Referring specifically to the drawings, and rst to Fig. 1, an electrode carrier I I is provided with contacts or electrodes A, B, C and R, longitudinally spaced along the carrier II. In addition, the tip of the carrier is provided with an electrode designated as I. At the surface of the earth is arranged a contact or electrode G and a `generator I2 capable of producing a substantially constant alternating current. The surface indicating equipment designated by numeral I3 is arranged between generator I2 and ground G, While cable I4 is arranged to carry current from generator I2 to electrode I.

The alternating current supplied to electrode I ows back through the earth to surface electrode G causing alternating current potential differences to be set up between reference electrode R and other electrodes A, B and C. These lpotential differences are indicated as E1, Ez and E3 in Fig. 1. The various values E1, E2 and Ea,

when multiplied by suitable constants, give .a

measure of earth resistance as a function of the electrode spreads. In a typical inhomogeneous earth it is found that there is a substantial variation of resistance with spread, which is a valuable clue to the fluid content of the formations being logged.

In Fig. 2 is schematically indicated the record which may be obtained by using the electrode spread as shown in Fig. 1. From this gure it will be evident that the potential differences Ei, E2 and E3 differ substantially, and that these differences will be of benefit in the determination of the character of the formations penetrated. In addition to the various alternating current potentials the natural earth potential is also plotted on Fig. 2, as designated thereon by Pot. It will be apparent, as the description proceeds, that the present invention is by no means limited to a specific number of electrode spacings and, if desirable, a larger or smaller number of electrodes than shown in Fig. 1 may be employed.

According to the present invention, a special system of carrier frequencies is employed to transmit a plurality of alternating current voltages (such as E1, E2 and Es) from the bore hole to the surface of the earth where they are recorded. Carrier systems have heretofore been used with respect to communication systems, but these carrier systems have at least two objectionable features which prevent their employment for logging bore holes. The rst objectionable feature is the physical dimensions of the apparatus employed in the communication system. When logging bore holes apparatus necessarily must be lowered into the bore hole and the carrier systems used in communication work have such dimensions that it would be extremely difcult, if not impossible, to arrange the apparatus in the limited space available. Another objection to known carrier systems is that they do not offer any compensation for the attenuation of the circuit which necessarily occurs in the utilization of high carrier frequencies and a cable which must be unrolled from a reel in the well logging operations.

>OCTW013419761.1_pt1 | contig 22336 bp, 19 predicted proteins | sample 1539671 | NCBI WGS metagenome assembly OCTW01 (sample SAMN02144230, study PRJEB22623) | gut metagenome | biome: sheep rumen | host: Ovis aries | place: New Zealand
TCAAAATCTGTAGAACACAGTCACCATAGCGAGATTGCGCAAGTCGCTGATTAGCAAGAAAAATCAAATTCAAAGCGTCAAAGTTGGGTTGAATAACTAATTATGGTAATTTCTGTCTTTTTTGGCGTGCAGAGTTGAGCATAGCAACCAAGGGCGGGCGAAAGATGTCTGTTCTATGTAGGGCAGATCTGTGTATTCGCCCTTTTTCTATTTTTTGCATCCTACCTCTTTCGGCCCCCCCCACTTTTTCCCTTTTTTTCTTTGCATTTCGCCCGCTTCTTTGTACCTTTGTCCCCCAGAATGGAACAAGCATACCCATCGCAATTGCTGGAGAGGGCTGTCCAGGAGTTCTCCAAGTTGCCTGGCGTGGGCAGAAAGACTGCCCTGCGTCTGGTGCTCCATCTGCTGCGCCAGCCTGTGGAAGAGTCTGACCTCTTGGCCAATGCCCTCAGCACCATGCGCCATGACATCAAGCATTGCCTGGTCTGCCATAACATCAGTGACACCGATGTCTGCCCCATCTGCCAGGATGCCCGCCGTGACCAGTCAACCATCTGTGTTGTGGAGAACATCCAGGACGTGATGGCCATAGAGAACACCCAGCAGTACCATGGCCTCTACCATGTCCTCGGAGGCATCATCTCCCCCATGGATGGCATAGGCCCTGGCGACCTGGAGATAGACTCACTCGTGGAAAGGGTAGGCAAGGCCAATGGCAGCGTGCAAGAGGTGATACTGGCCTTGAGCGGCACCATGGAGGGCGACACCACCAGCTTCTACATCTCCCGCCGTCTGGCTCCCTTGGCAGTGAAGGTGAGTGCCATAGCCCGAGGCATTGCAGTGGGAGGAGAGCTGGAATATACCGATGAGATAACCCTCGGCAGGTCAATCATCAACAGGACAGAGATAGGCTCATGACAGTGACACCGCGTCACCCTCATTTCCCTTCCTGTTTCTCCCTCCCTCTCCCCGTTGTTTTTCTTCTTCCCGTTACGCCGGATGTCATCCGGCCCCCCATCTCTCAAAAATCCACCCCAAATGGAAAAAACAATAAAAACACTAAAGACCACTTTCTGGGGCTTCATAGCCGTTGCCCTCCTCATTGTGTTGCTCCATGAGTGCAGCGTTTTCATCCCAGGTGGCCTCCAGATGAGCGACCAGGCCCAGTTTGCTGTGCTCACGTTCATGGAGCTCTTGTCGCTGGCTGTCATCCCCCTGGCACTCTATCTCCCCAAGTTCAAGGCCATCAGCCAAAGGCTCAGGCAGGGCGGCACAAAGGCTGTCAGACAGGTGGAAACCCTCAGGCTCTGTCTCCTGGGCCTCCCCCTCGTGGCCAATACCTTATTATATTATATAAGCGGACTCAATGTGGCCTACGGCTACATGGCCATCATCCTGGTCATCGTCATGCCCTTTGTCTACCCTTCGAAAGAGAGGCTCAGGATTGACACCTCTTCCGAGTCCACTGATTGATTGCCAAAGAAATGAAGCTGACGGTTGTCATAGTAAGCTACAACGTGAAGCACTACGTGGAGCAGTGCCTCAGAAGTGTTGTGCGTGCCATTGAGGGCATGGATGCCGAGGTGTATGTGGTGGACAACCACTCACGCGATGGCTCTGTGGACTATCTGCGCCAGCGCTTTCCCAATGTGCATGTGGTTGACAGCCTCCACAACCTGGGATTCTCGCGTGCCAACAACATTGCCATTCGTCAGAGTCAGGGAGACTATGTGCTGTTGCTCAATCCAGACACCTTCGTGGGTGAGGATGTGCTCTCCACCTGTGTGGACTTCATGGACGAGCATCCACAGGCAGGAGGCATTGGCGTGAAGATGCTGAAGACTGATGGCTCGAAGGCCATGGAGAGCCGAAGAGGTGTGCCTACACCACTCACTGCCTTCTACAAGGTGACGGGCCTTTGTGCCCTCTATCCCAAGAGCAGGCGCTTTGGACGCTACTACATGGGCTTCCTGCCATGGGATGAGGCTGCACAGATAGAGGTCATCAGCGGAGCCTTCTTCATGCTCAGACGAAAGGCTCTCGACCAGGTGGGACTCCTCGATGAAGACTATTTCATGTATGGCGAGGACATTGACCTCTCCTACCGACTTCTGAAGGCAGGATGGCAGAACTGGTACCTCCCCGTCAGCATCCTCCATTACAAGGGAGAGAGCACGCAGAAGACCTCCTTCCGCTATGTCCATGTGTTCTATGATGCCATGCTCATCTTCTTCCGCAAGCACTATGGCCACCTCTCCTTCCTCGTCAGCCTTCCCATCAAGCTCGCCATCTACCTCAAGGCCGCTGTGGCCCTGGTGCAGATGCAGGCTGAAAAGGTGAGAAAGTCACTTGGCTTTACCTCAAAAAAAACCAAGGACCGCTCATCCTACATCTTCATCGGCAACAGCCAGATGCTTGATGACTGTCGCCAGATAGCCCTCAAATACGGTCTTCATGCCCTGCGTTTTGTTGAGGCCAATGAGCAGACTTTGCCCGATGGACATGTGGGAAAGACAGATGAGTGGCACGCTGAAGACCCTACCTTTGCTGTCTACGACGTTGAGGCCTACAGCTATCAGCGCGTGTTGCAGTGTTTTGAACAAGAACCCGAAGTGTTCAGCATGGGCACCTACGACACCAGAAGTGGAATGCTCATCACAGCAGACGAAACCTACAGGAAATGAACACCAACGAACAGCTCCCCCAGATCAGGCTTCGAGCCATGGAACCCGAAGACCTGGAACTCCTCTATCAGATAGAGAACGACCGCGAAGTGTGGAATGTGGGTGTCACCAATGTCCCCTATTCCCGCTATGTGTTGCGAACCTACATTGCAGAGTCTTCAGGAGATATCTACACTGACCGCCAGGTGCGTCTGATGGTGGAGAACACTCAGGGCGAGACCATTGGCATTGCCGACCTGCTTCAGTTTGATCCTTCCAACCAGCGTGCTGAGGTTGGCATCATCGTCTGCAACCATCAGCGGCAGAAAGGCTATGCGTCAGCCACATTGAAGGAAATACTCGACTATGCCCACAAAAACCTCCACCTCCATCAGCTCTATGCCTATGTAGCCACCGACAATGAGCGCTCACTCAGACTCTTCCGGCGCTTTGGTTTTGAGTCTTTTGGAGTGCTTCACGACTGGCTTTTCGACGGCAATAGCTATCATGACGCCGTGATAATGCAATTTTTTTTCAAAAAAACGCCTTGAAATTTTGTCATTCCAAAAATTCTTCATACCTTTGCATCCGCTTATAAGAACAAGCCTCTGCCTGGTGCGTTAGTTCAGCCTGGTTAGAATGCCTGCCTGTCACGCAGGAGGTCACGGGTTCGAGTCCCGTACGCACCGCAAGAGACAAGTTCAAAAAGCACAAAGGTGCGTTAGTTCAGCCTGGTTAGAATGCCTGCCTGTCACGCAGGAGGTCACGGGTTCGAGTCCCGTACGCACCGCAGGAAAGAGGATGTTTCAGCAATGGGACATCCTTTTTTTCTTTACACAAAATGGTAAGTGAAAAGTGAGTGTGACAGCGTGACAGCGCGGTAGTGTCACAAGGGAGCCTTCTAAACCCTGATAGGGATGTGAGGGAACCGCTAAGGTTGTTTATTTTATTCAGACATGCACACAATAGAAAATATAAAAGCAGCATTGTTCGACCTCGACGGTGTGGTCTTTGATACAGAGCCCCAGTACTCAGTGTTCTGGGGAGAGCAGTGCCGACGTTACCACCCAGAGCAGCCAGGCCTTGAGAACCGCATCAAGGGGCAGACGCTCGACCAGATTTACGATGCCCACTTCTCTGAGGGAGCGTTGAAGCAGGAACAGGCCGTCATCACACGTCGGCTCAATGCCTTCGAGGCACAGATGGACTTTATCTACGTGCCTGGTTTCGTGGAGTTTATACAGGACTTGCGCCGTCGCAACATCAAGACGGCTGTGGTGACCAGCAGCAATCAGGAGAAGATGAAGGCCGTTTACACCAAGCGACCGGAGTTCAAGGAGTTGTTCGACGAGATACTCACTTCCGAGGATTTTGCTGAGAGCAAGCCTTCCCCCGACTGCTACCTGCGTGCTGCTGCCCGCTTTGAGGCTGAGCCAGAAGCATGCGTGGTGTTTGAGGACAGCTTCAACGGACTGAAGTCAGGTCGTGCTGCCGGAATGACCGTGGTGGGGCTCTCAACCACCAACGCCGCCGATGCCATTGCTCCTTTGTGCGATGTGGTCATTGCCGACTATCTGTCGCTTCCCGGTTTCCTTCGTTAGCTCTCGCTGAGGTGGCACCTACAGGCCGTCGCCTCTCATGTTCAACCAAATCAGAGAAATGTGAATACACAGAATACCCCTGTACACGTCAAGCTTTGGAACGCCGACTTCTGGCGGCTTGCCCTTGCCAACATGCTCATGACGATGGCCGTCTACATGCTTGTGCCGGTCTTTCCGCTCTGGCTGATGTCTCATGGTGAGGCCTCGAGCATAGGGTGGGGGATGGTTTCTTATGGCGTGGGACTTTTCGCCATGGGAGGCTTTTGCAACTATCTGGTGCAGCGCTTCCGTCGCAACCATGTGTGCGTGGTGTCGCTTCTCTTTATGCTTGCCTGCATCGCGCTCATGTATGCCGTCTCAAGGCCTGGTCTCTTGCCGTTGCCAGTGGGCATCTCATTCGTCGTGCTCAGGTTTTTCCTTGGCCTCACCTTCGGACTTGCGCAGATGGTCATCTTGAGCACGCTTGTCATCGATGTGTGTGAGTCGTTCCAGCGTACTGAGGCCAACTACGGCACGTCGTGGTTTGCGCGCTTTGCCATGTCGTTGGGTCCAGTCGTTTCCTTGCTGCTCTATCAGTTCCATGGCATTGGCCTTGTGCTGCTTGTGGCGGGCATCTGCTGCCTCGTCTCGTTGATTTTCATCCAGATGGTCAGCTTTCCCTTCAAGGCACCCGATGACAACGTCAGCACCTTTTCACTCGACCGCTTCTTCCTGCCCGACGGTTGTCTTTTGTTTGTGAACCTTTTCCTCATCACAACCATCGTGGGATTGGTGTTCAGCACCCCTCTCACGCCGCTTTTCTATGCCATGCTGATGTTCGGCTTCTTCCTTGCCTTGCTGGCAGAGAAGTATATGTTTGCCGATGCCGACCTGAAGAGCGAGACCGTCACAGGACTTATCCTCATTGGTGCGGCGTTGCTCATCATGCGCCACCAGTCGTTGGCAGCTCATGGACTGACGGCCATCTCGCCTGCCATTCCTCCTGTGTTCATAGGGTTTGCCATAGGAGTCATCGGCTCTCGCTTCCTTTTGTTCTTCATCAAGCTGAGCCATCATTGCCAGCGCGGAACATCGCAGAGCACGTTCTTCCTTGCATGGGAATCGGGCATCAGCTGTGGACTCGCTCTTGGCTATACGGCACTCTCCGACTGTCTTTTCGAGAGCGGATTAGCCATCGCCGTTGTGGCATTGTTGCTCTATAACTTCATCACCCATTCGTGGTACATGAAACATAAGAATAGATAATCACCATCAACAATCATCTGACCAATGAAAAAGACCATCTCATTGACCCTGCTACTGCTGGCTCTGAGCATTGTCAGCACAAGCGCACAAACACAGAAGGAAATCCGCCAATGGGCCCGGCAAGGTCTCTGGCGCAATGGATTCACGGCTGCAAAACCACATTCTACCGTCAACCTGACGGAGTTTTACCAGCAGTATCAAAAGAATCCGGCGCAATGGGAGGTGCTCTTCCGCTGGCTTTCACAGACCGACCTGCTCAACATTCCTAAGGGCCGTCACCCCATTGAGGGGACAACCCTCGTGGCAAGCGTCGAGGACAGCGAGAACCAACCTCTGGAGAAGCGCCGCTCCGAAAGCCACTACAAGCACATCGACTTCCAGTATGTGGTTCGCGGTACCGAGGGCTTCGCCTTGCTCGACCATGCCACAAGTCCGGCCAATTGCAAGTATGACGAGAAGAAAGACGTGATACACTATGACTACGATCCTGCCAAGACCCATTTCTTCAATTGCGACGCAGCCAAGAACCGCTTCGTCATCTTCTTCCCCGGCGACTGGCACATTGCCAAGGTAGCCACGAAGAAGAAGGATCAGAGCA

The objectionable features of the carrier systems known to the art are eliminated in the device of the present invention which allows carrier frequencies to be used in logging bore holes and enables any changes in the circuit to be compensated in the measurements.

Turning now to Figs. 3, 4 and 5, it may be stated that Fig. 3 shows an assembly of apparatus with three modulators adapted for arrangement i in the electrode carrier, the modulators being designated by I, II and III. At the surface of the earth, three corresponding detector systems are arranged designated by I', II and III'.

The frequency alternating current produced by generating means I2', for example, 60 cycles per second, is used to energize both the oscillator modulator and detector systems. The detector system is arranged at the surface of the earth and includes three demodulator sections 9 which are designated I', II' and III. Each section 9 is connected to conductor I4 through branch I4 and to ground G through conductors 20 and 20. The oscillator modulator system is adapted to be moved along the axis of the bore hole and includes 3 sections 23 which are designated I, II and III. The demodulator sections I', II and III receive power through terminals YZ, YZ and Y"Z, resopectively, through conductors I5 and I6 connected to power supply I2, while the oscillator modulator sections I, II and HI receive power through terminals UV, U'V' and U"V", respectively, said terminals being connected to transformer 21 through conductors 4 and 5. From generating means I2' leads I5 and I6 may be connected to points Y, Y' and Y; Z, Z and Z" of the detector system. In addition, generating means I2' is connected to a transformer I1 which has one end of its secondary connected to cable I4 through condenser I8 and choke I9, and the other end of the secondary connected to ground G through conductor 20.